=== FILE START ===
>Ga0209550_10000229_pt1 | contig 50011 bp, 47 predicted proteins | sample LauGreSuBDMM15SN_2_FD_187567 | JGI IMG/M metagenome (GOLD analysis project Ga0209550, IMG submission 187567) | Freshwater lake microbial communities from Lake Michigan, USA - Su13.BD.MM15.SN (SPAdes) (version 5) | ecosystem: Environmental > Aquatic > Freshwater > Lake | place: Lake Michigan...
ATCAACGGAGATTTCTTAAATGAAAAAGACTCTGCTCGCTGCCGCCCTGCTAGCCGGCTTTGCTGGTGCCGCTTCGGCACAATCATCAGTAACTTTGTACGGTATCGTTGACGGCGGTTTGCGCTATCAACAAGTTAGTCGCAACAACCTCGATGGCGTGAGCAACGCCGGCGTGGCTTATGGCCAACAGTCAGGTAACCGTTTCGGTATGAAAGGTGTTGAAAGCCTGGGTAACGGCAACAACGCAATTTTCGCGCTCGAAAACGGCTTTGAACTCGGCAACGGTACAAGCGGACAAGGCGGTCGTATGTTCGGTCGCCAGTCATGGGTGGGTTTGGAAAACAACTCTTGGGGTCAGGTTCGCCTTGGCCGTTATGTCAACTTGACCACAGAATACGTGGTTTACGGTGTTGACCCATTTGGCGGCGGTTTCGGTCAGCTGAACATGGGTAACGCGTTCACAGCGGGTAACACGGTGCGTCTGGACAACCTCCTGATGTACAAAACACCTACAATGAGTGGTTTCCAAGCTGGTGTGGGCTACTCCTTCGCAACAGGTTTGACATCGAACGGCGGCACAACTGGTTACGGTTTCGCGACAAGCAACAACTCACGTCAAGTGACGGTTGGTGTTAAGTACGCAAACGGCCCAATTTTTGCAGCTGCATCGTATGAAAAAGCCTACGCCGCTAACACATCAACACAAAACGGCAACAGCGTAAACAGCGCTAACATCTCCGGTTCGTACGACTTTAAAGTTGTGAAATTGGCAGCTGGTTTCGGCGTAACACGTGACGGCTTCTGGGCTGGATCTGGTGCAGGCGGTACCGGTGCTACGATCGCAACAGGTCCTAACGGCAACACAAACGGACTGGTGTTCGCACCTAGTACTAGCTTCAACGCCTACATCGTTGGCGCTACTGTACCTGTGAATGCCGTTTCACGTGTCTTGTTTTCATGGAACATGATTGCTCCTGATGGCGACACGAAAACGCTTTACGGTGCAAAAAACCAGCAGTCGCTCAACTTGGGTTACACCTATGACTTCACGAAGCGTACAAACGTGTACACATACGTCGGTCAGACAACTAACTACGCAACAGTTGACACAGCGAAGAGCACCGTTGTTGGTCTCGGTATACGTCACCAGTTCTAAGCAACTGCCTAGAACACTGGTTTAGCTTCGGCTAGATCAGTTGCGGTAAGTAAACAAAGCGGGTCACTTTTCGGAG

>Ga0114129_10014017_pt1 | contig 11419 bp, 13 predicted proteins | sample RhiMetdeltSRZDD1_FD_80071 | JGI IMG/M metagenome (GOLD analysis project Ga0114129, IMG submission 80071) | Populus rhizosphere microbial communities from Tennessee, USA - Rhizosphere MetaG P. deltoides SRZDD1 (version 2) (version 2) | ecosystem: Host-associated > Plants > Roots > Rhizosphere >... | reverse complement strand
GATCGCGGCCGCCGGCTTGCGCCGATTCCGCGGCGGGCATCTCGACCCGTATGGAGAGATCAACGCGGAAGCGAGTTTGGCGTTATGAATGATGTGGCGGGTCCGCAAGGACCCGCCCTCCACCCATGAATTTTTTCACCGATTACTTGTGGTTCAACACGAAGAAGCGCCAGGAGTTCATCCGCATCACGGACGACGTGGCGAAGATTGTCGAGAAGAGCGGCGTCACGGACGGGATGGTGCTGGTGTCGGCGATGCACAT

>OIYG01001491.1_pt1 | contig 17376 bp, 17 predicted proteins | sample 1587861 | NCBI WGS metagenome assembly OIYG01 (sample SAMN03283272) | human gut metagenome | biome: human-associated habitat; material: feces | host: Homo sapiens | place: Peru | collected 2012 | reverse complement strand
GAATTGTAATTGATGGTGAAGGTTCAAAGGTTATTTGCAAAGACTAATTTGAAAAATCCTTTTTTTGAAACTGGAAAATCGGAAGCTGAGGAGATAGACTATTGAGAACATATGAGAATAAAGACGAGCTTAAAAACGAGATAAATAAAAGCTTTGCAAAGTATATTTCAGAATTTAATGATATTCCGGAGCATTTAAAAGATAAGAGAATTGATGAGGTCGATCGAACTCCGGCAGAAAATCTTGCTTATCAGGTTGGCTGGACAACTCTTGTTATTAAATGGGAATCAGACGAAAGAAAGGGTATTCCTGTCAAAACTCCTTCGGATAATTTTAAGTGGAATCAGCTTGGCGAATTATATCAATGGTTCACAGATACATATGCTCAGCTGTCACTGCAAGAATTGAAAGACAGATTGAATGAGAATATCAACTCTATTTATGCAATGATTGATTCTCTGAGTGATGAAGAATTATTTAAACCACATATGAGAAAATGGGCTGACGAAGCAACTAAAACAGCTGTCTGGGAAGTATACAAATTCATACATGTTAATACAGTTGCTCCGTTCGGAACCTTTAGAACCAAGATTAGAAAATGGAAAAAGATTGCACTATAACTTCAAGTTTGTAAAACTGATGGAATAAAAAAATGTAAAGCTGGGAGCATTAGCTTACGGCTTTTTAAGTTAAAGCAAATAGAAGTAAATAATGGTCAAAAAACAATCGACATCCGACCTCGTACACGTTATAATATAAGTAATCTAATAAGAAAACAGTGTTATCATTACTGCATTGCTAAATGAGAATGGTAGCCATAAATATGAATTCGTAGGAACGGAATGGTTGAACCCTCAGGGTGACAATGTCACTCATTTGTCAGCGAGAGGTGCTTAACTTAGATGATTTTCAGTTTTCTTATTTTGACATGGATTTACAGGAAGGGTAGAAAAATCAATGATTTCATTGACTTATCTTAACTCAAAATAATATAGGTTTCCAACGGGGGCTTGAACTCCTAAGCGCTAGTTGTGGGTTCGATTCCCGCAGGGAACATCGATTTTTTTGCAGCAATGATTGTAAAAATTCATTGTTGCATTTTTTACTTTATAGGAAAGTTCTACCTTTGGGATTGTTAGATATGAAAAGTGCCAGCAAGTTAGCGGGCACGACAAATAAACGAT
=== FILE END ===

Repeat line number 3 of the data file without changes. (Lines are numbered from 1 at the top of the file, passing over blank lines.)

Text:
>Ga0114129_10014017_pt1 | contig 11419 bp, 13 predicted proteins | sample RhiMetdeltSRZDD1_FD_80071 | JGI IMG/M metagenome (GOLD analysis project Ga0114129, IMG submission 80071) | Populus rhizosphere microbial communities from Tennessee, USA - Rhizosphere MetaG P. deltoides SRZDD1 (version 2) (version 2) | ecosystem: Host-associated > Plants > Roots > Rhizosphere >... | reverse complement strand